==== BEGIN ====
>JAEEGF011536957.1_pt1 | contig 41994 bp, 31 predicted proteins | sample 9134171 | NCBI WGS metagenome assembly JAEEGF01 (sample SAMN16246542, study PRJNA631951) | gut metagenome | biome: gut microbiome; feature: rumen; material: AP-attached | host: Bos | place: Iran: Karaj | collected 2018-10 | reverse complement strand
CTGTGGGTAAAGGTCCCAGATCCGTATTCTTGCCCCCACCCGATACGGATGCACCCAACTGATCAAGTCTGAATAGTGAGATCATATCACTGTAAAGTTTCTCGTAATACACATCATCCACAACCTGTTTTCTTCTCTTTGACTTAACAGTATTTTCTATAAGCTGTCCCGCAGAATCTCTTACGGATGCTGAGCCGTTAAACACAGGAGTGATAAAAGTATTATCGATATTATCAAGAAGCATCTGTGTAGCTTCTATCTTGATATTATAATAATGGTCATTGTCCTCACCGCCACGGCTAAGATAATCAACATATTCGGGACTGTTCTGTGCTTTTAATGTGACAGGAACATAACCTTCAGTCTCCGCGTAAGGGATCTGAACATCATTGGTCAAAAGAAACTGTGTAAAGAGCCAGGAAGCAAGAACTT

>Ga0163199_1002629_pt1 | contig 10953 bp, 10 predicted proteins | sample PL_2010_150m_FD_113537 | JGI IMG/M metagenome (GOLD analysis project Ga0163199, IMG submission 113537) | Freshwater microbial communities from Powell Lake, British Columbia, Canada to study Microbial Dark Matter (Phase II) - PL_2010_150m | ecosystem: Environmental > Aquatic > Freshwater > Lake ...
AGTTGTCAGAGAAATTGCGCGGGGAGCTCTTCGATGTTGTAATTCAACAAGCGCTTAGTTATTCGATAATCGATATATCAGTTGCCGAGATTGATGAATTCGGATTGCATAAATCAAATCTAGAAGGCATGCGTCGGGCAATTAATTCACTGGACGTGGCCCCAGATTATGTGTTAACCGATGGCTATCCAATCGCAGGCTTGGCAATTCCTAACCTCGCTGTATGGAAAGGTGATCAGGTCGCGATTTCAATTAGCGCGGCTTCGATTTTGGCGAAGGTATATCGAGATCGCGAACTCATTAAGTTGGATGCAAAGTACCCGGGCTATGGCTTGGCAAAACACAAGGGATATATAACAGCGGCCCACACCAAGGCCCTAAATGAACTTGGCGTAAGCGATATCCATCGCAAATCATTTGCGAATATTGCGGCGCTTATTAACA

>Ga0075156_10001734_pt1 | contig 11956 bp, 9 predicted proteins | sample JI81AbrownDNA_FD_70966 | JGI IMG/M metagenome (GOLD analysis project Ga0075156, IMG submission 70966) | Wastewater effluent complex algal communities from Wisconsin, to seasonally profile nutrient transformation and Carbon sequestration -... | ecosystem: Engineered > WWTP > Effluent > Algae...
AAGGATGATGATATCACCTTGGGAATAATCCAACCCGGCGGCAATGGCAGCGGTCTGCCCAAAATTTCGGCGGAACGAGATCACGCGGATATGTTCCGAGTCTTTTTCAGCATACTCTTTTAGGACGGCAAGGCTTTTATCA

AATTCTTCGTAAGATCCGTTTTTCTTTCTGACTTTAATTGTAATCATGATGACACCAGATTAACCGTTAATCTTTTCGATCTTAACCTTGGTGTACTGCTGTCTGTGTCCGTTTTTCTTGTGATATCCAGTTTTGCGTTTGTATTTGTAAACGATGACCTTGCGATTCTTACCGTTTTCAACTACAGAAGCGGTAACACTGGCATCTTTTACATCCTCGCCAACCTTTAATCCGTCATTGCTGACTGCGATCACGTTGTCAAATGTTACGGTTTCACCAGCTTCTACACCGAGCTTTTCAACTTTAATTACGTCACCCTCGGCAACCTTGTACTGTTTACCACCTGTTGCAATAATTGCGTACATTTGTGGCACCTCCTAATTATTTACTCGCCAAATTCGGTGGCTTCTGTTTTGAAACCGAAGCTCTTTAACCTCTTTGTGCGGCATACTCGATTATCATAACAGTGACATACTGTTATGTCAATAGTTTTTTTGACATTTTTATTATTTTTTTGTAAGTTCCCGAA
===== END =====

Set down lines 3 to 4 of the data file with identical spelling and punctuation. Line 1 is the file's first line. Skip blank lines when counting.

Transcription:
>Ga0163199_1002629_pt1 | contig 10953 bp, 10 predicted proteins | sample PL_2010_150m_FD_113537 | JGI IMG/M metagenome (GOLD analysis project Ga0163199, IMG submission 113537) | Freshwater microbial communities from Powell Lake, British Columbia, Canada to study Microbial Dark Matter (Phase II) - PL_2010_150m | ecosystem: Environmental > Aquatic > Freshwater > Lake ...
AGTTGTCAGAGAAATTGCGCGGGGAGCTCTTCGATGTTGTAATTCAACAAGCGCTTAGTTATTCGATAATCGATATATCAGTTGCCGAGATTGATGAATTCGGATTGCATAAATCAAATCTAGAAGGCATGCGTCGGGCAATTAATTCACTGGACGTGGCCCCAGATTATGTGTTAACCGATGGCTATCCAATCGCAGGCTTGGCAATTCCTAACCTCGCTGTATGGAAAGGTGATCAGGTCGCGATTTCAATTAGCGCGGCTTCGATTTTGGCGAAGGTATATCGAGATCGCGAACTCATTAAGTTGGATGCAAAGTACCCGGGCTATGGCTTGGCAAAACACAAGGGATATATAACAGCGGCCCACACCAAGGCCCTAAATGAACTTGGCGTAAGCGATATCCATCGCAAATCATTTGCGAATATTGCGGCGCTTATTAACA